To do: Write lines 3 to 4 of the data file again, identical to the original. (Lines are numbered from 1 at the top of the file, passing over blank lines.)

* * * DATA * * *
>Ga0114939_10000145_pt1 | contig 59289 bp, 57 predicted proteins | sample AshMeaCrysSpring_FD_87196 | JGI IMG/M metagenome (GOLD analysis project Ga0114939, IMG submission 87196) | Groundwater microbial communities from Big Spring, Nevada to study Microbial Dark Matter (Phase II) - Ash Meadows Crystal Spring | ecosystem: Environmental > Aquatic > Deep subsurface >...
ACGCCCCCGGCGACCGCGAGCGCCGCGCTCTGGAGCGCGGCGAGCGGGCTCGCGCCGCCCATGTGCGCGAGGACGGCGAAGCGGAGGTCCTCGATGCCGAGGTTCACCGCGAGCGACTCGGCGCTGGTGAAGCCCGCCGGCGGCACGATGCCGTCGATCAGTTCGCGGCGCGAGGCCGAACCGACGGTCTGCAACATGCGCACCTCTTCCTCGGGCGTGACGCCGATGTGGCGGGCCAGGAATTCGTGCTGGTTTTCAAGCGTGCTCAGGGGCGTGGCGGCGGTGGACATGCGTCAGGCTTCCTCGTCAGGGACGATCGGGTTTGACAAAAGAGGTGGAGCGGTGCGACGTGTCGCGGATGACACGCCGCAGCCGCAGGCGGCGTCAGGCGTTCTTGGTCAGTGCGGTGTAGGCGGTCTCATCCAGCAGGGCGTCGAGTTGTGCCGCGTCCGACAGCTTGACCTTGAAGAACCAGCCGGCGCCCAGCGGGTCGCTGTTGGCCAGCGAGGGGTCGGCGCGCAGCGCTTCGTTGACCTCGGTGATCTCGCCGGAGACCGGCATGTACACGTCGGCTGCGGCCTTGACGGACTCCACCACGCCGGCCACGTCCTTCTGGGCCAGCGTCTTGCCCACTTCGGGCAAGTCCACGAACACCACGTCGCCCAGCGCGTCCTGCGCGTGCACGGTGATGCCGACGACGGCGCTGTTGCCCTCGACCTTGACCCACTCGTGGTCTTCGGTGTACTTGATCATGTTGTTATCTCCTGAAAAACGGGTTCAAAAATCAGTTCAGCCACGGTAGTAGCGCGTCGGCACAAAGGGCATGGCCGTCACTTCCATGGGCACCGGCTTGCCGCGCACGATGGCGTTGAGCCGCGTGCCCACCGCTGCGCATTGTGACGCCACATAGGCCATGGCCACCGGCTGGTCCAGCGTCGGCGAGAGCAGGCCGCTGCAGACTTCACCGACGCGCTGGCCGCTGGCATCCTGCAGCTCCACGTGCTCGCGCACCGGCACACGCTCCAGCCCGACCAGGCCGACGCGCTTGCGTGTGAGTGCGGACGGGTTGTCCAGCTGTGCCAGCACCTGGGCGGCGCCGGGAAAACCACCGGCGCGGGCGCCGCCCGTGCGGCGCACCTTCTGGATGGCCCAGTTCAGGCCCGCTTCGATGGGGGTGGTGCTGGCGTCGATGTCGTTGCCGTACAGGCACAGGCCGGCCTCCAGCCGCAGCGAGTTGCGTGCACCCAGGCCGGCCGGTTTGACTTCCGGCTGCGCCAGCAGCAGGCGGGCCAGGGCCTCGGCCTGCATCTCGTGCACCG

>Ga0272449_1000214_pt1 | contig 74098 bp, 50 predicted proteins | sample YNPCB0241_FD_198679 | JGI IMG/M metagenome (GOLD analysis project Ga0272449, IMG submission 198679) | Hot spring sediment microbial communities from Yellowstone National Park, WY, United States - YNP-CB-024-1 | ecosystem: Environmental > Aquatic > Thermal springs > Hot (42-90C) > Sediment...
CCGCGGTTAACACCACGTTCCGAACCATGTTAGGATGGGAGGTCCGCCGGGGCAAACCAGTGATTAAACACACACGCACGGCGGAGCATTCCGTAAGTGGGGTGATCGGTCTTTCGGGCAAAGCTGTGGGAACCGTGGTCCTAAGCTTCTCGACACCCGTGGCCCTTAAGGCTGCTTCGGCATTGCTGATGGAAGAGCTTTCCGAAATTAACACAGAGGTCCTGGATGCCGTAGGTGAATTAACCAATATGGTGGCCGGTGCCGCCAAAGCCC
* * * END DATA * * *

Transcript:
>Ga0272449_1000214_pt1 | contig 74098 bp, 50 predicted proteins | sample YNPCB0241_FD_198679 | JGI IMG/M metagenome (GOLD analysis project Ga0272449, IMG submission 198679) | Hot spring sediment microbial communities from Yellowstone National Park, WY, United States - YNP-CB-024-1 | ecosystem: Environmental > Aquatic > Thermal springs > Hot (42-90C) > Sediment...
CCGCGGTTAACACCACGTTCCGAACCATGTTAGGATGGGAGGTCCGCCGGGGCAAACCAGTGATTAAACACACACGCACGGCGGAGCATTCCGTAAGTGGGGTGATCGGTCTTTCGGGCAAAGCTGTGGGAACCGTGGTCCTAAGCTTCTCGACACCCGTGGCCCTTAAGGCTGCTTCGGCATTGCTGATGGAAGAGCTTTCCGAAATTAACACAGAGGTCCTGGATGCCGTAGGTGAATTAACCAATATGGTGGCCGGTGCCGCCAAAGCCC